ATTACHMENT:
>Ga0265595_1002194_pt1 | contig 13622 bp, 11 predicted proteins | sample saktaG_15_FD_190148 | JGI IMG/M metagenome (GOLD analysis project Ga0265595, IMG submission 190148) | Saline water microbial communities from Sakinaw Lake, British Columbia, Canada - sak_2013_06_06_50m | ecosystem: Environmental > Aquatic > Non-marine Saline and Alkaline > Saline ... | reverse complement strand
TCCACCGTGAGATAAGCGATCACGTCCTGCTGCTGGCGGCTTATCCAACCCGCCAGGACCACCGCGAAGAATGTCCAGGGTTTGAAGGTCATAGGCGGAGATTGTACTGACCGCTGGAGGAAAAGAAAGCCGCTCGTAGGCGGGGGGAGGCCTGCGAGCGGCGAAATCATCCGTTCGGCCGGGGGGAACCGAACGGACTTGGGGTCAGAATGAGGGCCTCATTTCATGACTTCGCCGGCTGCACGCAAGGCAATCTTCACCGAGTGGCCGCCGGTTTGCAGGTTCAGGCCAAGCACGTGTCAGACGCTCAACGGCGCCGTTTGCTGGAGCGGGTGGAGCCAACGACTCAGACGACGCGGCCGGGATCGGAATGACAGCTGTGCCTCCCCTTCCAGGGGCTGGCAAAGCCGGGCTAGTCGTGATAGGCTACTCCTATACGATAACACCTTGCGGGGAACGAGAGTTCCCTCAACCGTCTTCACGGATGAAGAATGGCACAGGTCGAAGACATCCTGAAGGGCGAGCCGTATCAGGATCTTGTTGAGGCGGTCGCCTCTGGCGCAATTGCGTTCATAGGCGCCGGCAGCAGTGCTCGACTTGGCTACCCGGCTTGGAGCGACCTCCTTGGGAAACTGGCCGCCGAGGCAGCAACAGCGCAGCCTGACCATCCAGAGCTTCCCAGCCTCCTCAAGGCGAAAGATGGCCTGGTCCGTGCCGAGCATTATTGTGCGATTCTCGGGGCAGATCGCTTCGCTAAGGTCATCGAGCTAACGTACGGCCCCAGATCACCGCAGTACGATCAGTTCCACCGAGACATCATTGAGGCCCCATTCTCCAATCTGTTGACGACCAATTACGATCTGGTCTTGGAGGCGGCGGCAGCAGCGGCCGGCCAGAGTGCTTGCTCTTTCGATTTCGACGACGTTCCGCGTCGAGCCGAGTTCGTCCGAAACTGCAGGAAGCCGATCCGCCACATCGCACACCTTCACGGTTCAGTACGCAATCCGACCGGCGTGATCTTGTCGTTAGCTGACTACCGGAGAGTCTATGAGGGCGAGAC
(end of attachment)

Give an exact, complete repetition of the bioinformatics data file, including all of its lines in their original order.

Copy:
>Ga0265595_1002194_pt1 | contig 13622 bp, 11 predicted proteins | sample saktaG_15_FD_190148 | JGI IMG/M metagenome (GOLD analysis project Ga0265595, IMG submission 190148) | Saline water microbial communities from Sakinaw Lake, British Columbia, Canada - sak_2013_06_06_50m | ecosystem: Environmental > Aquatic > Non-marine Saline and Alkaline > Saline ... | reverse complement strand
TCCACCGTGAGATAAGCGATCACGTCCTGCTGCTGGCGGCTTATCCAACCCGCCAGGACCACCGCGAAGAATGTCCAGGGTTTGAAGGTCATAGGCGGAGATTGTACTGACCGCTGGAGGAAAAGAAAGCCGCTCGTAGGCGGGGGGAGGCCTGCGAGCGGCGAAATCATCCGTTCGGCCGGGGGGAACCGAACGGACTTGGGGTCAGAATGAGGGCCTCATTTCATGACTTCGCCGGCTGCACGCAAGGCAATCTTCACCGAGTGGCCGCCGGTTTGCAGGTTCAGGCCAAGCACGTGTCAGACGCTCAACGGCGCCGTTTGCTGGAGCGGGTGGAGCCAACGACTCAGACGACGCGGCCGGGATCGGAATGACAGCTGTGCCTCCCCTTCCAGGGGCTGGCAAAGCCGGGCTAGTCGTGATAGGCTACTCCTATACGATAACACCTTGCGGGGAACGAGAGTTCCCTCAACCGTCTTCACGGATGAAGAATGGCACAGGTCGAAGACATCCTGAAGGGCGAGCCGTATCAGGATCTTGTTGAGGCGGTCGCCTCTGGCGCAATTGCGTTCATAGGCGCCGGCAGCAGTGCTCGACTTGGCTACCCGGCTTGGAGCGACCTCCTTGGGAAACTGGCCGCCGAGGCAGCAACAGCGCAGCCTGACCATCCAGAGCTTCCCAGCCTCCTCAAGGCGAAAGATGGCCTGGTCCGTGCCGAGCATTATTGTGCGATTCTCGGGGCAGATCGCTTCGCTAAGGTCATCGAGCTAACGTACGGCCCCAGATCACCGCAGTACGATCAGTTCCACCGAGACATCATTGAGGCCCCATTCTCCAATCTGTTGACGACCAATTACGATCTGGTCTTGGAGGCGGCGGCAGCAGCGGCCGGCCAGAGTGCTTGCTCTTTCGATTTCGACGACGTTCCGCGTCGAGCCGAGTTCGTCCGAAACTGCAGGAAGCCGATCCGCCACATCGCACACCTTCACGGTTCAGTACGCAATCCGACCGGCGTGATCTTGTCGTTAGCTGACTACCGGAGAGTCTATGAGGGCGAGAC